The Endocrine System
333
FSH
and
LH
GnRH
Growth
hormone
TSH
ACTH
Prolactin
+
GHRH
+
SS
TRH
+
DA
CRH
+
Corticotropin-releasing hormone (CRH)
Thyrotropin-releasing hormone (TRH)
Growth hormone-releasing hormone (GHRH)
Somatostatin (SS)
Gonadotropin-releasing hormone (GnRH)
Dopamine (DA)*
Major known hypophysiotropic hormones
Stimulates secretion of ACTH
Stimulates secretion of TSH
Stimulates secretion of GH
Inhibits secretion of GH
Stimulates secretion of LH and FSH
Inhibits secretion of prolactin
Major effect on anterior pituitary
*Dopamine is a catecholamine; all the other hypophysiotropic hormones are peptides. Evidence exists
for PRL-releasing hormones, but they have not been unequivocally identified. One possibility is that TRH
serves this role in addition to its actions on TSH.
Hypothalamus
Anterior pituitary
Figure 11–17
The effects of defi nitely established hypophysiotropic hormones on the anterior pituitary. The hypophysiotropic hormones reach the anterior
pituitary via the hypothalamo-pituitary portal vessels. The
B
and
E
symbols indicate stimulatory and inhibitory actions, respectively.
hypothalamic neurons, pass down axons to the neuron
terminals, and are released in response to action potentials
in the neurons. Two crucial differences, however, distin-
guish the two systems: (1) The axons of the hypothalamic
neurons that secrete the posterior pituitary hormones leave
the hypothalamus and end in the posterior pituitary, whereas
those that secrete the hypophysiotropic hormones remain in
the hypothalamus, ending in the median eminence. (2) Most
of the posterior pituitary capillaries into which the posterior
pituitary hormones are secreted immediately drain into the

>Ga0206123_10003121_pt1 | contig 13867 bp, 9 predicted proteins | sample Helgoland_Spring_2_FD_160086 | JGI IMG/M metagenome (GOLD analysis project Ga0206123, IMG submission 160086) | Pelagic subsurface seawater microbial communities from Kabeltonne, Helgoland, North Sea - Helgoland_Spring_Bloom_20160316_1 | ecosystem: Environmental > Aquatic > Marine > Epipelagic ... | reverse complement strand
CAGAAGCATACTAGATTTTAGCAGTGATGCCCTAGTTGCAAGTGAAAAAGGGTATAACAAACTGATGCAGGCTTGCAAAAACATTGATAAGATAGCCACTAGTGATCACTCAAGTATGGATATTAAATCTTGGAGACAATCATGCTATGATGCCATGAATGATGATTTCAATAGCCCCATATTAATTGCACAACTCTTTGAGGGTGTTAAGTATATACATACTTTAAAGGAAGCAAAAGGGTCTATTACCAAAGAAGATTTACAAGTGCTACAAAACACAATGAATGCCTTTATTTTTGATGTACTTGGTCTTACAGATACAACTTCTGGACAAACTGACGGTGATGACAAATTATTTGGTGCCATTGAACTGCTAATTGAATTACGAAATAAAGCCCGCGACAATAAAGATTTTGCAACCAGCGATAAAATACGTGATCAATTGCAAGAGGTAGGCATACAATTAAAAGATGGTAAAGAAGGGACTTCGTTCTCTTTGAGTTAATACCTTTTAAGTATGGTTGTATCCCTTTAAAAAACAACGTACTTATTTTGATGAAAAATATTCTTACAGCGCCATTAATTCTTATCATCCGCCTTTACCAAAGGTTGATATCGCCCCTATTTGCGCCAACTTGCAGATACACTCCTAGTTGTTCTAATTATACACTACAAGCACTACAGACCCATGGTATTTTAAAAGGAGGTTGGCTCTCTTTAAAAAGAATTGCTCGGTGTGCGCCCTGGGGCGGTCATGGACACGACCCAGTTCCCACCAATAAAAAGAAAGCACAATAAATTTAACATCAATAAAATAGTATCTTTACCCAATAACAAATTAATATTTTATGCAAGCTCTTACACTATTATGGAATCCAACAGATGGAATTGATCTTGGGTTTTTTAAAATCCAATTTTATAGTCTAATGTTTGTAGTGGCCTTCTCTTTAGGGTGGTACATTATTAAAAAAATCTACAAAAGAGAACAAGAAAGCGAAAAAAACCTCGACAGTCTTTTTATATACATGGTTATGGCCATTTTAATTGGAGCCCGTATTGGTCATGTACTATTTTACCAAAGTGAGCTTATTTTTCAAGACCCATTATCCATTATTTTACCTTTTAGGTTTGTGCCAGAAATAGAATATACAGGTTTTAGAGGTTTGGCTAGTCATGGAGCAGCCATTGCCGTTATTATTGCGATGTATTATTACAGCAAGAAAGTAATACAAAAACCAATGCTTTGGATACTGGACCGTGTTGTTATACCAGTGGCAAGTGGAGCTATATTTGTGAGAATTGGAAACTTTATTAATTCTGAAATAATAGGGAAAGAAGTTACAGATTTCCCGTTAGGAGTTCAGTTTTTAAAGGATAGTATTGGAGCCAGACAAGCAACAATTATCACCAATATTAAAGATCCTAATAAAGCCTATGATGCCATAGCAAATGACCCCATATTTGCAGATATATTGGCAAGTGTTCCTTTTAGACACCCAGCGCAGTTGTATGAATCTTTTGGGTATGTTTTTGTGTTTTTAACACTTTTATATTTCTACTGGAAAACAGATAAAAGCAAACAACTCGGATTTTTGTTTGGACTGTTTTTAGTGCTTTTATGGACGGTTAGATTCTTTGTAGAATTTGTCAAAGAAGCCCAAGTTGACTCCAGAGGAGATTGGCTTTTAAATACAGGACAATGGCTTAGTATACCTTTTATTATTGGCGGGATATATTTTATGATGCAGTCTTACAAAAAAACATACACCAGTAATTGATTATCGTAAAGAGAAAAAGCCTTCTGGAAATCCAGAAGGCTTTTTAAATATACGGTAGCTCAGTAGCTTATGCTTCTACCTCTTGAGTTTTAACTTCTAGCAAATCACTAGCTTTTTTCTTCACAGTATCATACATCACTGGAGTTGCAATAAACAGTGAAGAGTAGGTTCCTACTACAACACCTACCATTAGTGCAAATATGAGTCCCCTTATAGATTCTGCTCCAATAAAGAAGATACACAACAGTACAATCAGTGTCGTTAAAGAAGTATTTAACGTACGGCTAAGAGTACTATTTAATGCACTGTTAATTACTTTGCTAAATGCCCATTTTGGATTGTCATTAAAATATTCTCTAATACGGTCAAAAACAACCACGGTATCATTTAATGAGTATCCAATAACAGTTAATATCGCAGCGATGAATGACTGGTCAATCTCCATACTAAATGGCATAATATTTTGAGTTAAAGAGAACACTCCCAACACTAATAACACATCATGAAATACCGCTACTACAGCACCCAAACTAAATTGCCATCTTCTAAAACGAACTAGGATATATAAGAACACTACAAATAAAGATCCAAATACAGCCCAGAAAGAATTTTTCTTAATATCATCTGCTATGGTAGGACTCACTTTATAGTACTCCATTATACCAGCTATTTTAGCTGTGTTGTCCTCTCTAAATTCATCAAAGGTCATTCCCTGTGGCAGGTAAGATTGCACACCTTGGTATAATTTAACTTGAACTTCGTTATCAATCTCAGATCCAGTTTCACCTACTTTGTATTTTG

main bloodstream, which carries the hormones to the heart
for distribution to the entire body. In contrast, the hypo-
physiotropic hormones enter capillaries in the median emi-
nence of the hypothalamus that do not directly join the main
bloodstream, but empty into the hypothalamo-pituitary por-
tal vessels, which carry them to the anterior pituitary. Once
the hypophysiotropic hormones leave the capillaries in the
anterior pituitary, they bathe the pituitary cells. If a cell has
an appropriate receptor for a given hypophysiotropic hormone,
that cell will respond by increasing or decreasing the secretion
of its pituitary hormone. If a pituitary hormone is secreted, it
will diffuse into the same capillaries that delivered the hypo-
physiotropic hormone. These capillaries then drain into veins,
which enter the general blood circulation, where the pituitary
hormones can come into contact with their target cells.
There are multiple, discrete hypophysiotropic hormones,
each secreted by a particular group of hypothalamic neurons
and infl uencing the release of one or, in at least one case, two of
the anterior pituitary hormones. For simplicity,
Figure 11–17
Figure 11–16
Hormone secretion by the anterior pituitary is controlled by
hypophysiotropic hormones released by hypothalamic neurons and
reaching the anterior pituitary by way of the hypothalamo-pituitary
portal vessels.
Hypothalamo-pituitary
portal vessels
Hypothalamic
neuron
Arterial
inflow
from heart
Capillaries
in anterior
pituitary
Capillaries
in median
eminence
Anterior
pituitary
gland
cells
Venous
outflow to
heart
Anterior
pituitary
Hypothalamus
K
EY
Hypophysiotropic hormone
Anterior pituitary hormone
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